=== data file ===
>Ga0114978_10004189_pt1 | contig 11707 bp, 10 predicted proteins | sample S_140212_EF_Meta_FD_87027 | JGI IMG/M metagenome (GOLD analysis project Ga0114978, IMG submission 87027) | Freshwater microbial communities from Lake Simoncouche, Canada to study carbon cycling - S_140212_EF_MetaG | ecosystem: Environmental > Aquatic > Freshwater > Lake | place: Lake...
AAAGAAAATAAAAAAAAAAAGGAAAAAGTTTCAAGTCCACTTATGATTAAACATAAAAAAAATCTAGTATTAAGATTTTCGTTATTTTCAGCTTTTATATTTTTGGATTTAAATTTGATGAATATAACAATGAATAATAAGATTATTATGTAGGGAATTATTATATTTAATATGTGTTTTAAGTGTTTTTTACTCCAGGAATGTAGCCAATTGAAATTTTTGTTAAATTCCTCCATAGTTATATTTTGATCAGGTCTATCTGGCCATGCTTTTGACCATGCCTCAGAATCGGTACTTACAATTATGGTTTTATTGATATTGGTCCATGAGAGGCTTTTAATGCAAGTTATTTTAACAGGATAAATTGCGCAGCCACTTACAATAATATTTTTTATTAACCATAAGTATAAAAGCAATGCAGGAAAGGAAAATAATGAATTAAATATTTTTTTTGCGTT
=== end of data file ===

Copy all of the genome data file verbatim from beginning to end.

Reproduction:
>Ga0114978_10004189_pt1 | contig 11707 bp, 10 predicted proteins | sample S_140212_EF_Meta_FD_87027 | JGI IMG/M metagenome (GOLD analysis project Ga0114978, IMG submission 87027) | Freshwater microbial communities from Lake Simoncouche, Canada to study carbon cycling - S_140212_EF_MetaG | ecosystem: Environmental > Aquatic > Freshwater > Lake | place: Lake...
AAAGAAAATAAAAAAAAAAAGGAAAAAGTTTCAAGTCCACTTATGATTAAACATAAAAAAAATCTAGTATTAAGATTTTCGTTATTTTCAGCTTTTATATTTTTGGATTTAAATTTGATGAATATAACAATGAATAATAAGATTATTATGTAGGGAATTATTATATTTAATATGTGTTTTAAGTGTTTTTTACTCCAGGAATGTAGCCAATTGAAATTTTTGTTAAATTCCTCCATAGTTATATTTTGATCAGGTCTATCTGGCCATGCTTTTGACCATGCCTCAGAATCGGTACTTACAATTATGGTTTTATTGATATTGGTCCATGAGAGGCTTTTAATGCAAGTTATTTTAACAGGATAAATTGCGCAGCCACTTACAATAATATTTTTTATTAACCATAAGTATAAAAGCAATGCAGGAAAGGAAAATAATGAATTAAATATTTTTTTTGCGTT